The rest of A Spindle Splintered is about Zinnia trying to save Primrose, get home, and maybe cure her disease in the process. There are a lot of ups and downs, starts and stops, hopes and dashed dreams.
The entire book is a roller coaster of emotion. On the one hand, you want Zinnia to get home to Charm, to her parents, the rest of her life (even if it’s bound to be short-lived), but on the other hand, you can’t help but hope she can change her fate. Sleeping Beauty might sleep for a hundred years, but she wakes up eventually—right?
Zin finds distraction in this fairy tale universe, but the inevitable is just around the corner. Without her medicine, she continues to get sick. She didn’t have much time left anyway, but now it’s truly a race against the clock.
As with most people whose days are numbered, acceptance is usually the best course of action to enjoy the time you have left. Zin is afraid to hope—as are we—that there could be an alternative solution. And as she fights for a reality she never thought possible, we can’t help but cheer her on.
Zin and Charm are the kind of best friends that—sorry, I can’t help myself—fairy tales are made of. They’re honest and supportive and annoying and perfect and too much and just enough all at the same time. They’ll go to the ends of the earth (or other realities) for each other. When Zin wants to give up hope, Charm refuses to let her.
Primrose is delicate and regal and otherworldly, and yet she’s not exactly like the fairy tale princesses we’ve encountered before. She’s fully-formed and three-dimensional. She’s complicated and surprising. She’s vulnerable and strong and determined.
And if all that wasn’t enough to convince you, let it be known that this story is more than just a little queer.
A Spindle Splintered forces us to view the story of Sleeping Beauty from both a modern and a classic perspective. On the one hand, Zin is aware of how many Disney princess tales place the heroine in a secondary role to the man who saves her life. On the other hand, this is real for Primrose, and she must follow the etiquette expected of her as a woman and a princess.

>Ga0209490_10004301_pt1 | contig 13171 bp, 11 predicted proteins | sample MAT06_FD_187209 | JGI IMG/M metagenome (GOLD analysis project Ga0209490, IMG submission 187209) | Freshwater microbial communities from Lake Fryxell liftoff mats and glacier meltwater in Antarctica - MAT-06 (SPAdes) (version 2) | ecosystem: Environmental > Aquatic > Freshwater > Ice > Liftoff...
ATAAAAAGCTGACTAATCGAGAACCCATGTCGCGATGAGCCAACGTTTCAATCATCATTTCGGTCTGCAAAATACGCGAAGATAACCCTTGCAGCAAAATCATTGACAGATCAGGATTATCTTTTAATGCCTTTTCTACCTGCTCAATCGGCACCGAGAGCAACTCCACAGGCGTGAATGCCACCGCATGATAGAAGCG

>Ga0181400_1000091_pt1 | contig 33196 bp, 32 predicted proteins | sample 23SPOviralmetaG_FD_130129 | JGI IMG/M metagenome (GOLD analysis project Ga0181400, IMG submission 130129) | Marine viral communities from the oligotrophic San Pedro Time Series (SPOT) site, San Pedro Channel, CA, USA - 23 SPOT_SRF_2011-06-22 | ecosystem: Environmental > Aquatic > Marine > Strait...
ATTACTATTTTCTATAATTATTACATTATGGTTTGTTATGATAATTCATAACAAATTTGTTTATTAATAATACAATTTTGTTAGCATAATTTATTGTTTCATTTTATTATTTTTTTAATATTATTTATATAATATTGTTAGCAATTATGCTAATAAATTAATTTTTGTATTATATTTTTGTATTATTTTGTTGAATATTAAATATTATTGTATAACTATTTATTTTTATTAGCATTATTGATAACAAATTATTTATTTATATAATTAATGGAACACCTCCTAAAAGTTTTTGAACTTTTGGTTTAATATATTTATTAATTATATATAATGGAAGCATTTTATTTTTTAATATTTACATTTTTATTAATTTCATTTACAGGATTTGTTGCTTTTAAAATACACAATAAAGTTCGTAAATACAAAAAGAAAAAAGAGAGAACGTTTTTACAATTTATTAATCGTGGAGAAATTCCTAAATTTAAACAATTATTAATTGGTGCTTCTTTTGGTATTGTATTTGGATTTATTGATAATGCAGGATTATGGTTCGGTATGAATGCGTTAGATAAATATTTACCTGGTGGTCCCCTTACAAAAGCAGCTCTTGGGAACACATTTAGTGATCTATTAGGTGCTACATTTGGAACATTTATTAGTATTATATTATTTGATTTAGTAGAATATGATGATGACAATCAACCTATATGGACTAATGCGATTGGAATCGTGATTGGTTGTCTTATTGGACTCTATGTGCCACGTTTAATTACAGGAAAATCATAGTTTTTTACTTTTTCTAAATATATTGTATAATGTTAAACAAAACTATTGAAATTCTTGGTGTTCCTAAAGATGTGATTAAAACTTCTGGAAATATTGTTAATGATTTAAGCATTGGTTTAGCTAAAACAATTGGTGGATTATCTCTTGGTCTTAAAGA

At once, Spindle is a fun thought experiment—its very own What If—but it’s also a commentary on the very stories that many of us grew up on. It’s a challenge to do better in the future, to show those of us who are now adults that we can make our own fate and that maybe the picturesque vista society tried to force down our throats wasn’t so perfect after all.
But we don’t need perfection. What we want is a choice.
This book made me laugh and cry in turn, sometimes on the very same page. There are passages and lines of dialog that are literally laugh-out-loud funny, and at the same time, reading it is like falling into someone else’s existential crisis.
Zin’s life isn’t fair, but she’s doing the best she can. And isn’t that all we can hope for?
A Spindle Splintered feels like a fully contained story with an ending (even if it isn’t totally a happily-ever-after), and yet it opens the door to something more. I can’t wait to read A Mirror Mended next year and find out whose fairy tale gets fixed next.